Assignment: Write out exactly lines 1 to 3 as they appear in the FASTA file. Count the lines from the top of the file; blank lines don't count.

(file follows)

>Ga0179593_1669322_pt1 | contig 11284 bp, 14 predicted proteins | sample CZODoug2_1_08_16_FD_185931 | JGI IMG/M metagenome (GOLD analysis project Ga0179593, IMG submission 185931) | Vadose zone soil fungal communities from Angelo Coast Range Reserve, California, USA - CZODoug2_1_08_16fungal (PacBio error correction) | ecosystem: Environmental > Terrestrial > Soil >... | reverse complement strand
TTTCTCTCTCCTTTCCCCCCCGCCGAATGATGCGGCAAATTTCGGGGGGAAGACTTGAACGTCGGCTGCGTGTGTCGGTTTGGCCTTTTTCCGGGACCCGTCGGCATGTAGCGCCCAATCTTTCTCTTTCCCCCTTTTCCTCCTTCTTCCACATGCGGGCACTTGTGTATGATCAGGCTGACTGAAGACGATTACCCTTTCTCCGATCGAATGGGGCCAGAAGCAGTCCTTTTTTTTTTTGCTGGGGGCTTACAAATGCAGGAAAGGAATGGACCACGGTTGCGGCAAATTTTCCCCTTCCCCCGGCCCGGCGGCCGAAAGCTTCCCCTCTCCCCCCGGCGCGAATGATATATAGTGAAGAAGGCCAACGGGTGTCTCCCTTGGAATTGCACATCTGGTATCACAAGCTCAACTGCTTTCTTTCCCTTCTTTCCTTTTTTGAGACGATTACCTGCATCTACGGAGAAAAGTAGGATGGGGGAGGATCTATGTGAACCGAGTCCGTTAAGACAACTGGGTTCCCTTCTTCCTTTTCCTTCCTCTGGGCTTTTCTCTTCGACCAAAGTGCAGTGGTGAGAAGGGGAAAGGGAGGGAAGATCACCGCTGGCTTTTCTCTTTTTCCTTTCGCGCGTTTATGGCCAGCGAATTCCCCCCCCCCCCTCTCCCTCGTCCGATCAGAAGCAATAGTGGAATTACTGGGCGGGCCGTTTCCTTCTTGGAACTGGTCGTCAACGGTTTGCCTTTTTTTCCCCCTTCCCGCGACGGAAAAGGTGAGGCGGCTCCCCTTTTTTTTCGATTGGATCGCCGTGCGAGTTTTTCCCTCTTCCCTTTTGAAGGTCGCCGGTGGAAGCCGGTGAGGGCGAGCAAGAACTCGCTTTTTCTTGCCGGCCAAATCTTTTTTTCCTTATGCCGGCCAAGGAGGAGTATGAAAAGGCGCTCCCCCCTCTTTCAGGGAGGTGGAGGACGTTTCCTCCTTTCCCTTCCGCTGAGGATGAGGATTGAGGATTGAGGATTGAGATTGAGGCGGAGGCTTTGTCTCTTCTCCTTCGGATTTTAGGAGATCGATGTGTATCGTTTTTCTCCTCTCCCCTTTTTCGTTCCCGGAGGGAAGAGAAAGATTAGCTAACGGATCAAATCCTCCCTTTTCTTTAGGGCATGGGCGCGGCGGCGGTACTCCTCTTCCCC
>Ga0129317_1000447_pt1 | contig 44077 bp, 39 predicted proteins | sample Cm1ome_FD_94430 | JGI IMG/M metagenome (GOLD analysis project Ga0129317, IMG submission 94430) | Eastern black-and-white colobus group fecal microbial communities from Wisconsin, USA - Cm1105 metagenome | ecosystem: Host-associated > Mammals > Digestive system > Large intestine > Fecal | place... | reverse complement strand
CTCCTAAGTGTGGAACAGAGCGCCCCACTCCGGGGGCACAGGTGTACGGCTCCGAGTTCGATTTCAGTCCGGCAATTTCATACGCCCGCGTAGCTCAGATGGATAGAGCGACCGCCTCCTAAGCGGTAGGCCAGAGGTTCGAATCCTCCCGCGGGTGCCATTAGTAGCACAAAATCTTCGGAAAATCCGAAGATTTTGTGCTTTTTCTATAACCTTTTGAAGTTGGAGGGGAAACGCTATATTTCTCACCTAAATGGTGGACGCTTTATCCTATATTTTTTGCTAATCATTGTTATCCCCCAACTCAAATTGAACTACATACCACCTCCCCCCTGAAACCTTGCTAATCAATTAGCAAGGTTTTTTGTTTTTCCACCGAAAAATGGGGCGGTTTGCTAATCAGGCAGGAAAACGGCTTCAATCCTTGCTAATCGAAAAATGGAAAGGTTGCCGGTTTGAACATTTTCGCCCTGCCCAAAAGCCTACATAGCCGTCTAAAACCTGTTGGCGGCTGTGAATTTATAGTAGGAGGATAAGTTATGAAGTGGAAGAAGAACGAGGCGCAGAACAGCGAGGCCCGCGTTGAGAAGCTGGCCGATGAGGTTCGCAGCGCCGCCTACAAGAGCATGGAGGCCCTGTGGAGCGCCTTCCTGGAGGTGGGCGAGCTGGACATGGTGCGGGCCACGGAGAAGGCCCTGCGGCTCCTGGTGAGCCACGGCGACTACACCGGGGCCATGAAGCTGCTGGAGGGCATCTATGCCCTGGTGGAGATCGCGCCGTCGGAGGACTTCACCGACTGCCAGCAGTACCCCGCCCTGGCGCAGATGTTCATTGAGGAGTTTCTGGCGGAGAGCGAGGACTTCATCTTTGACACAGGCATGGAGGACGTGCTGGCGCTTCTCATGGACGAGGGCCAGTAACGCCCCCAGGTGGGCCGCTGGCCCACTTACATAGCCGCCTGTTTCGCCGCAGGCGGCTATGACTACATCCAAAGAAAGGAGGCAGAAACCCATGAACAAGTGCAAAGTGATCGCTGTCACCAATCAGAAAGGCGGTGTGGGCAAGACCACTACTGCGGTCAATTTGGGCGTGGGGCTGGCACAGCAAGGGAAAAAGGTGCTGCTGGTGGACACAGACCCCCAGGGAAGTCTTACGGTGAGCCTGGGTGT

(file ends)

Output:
>Ga0179593_1669322_pt1 | contig 11284 bp, 14 predicted proteins | sample CZODoug2_1_08_16_FD_185931 | JGI IMG/M metagenome (GOLD analysis project Ga0179593, IMG submission 185931) | Vadose zone soil fungal communities from Angelo Coast Range Reserve, California, USA - CZODoug2_1_08_16fungal (PacBio error correction) | ecosystem: Environmental > Terrestrial > Soil >... | reverse complement strand
TTTCTCTCTCCTTTCCCCCCCGCCGAATGATGCGGCAAATTTCGGGGGGAAGACTTGAACGTCGGCTGCGTGTGTCGGTTTGGCCTTTTTCCGGGACCCGTCGGCATGTAGCGCCCAATCTTTCTCTTTCCCCCTTTTCCTCCTTCTTCCACATGCGGGCACTTGTGTATGATCAGGCTGACTGAAGACGATTACCCTTTCTCCGATCGAATGGGGCCAGAAGCAGTCCTTTTTTTTTTTGCTGGGGGCTTACAAATGCAGGAAAGGAATGGACCACGGTTGCGGCAAATTTTCCCCTTCCCCCGGCCCGGCGGCCGAAAGCTTCCCCTCTCCCCCCGGCGCGAATGATATATAGTGAAGAAGGCCAACGGGTGTCTCCCTTGGAATTGCACATCTGGTATCACAAGCTCAACTGCTTTCTTTCCCTTCTTTCCTTTTTTGAGACGATTACCTGCATCTACGGAGAAAAGTAGGATGGGGGAGGATCTATGTGAACCGAGTCCGTTAAGACAACTGGGTTCCCTTCTTCCTTTTCCTTCCTCTGGGCTTTTCTCTTCGACCAAAGTGCAGTGGTGAGAAGGGGAAAGGGAGGGAAGATCACCGCTGGCTTTTCTCTTTTTCCTTTCGCGCGTTTATGGCCAGCGAATTCCCCCCCCCCCCTCTCCCTCGTCCGATCAGAAGCAATAGTGGAATTACTGGGCGGGCCGTTTCCTTCTTGGAACTGGTCGTCAACGGTTTGCCTTTTTTTCCCCCTTCCCGCGACGGAAAAGGTGAGGCGGCTCCCCTTTTTTTTCGATTGGATCGCCGTGCGAGTTTTTCCCTCTTCCCTTTTGAAGGTCGCCGGTGGAAGCCGGTGAGGGCGAGCAAGAACTCGCTTTTTCTTGCCGGCCAAATCTTTTTTTCCTTATGCCGGCCAAGGAGGAGTATGAAAAGGCGCTCCCCCCTCTTTCAGGGAGGTGGAGGACGTTTCCTCCTTTCCCTTCCGCTGAGGATGAGGATTGAGGATTGAGGATTGAGATTGAGGCGGAGGCTTTGTCTCTTCTCCTTCGGATTTTAGGAGATCGATGTGTATCGTTTTTCTCCTCTCCCCTTTTTCGTTCCCGGAGGGAAGAGAAAGATTAGCTAACGGATCAAATCCTCCCTTTTCTTTAGGGCATGGGCGCGGCGGCGGTACTCCTCTTCCCC
>Ga0129317_1000447_pt1 | contig 44077 bp, 39 predicted proteins | sample Cm1ome_FD_94430 | JGI IMG/M metagenome (GOLD analysis project Ga0129317, IMG submission 94430) | Eastern black-and-white colobus group fecal microbial communities from Wisconsin, USA - Cm1105 metagenome | ecosystem: Host-associated > Mammals > Digestive system > Large intestine > Fecal | place... | reverse complement strand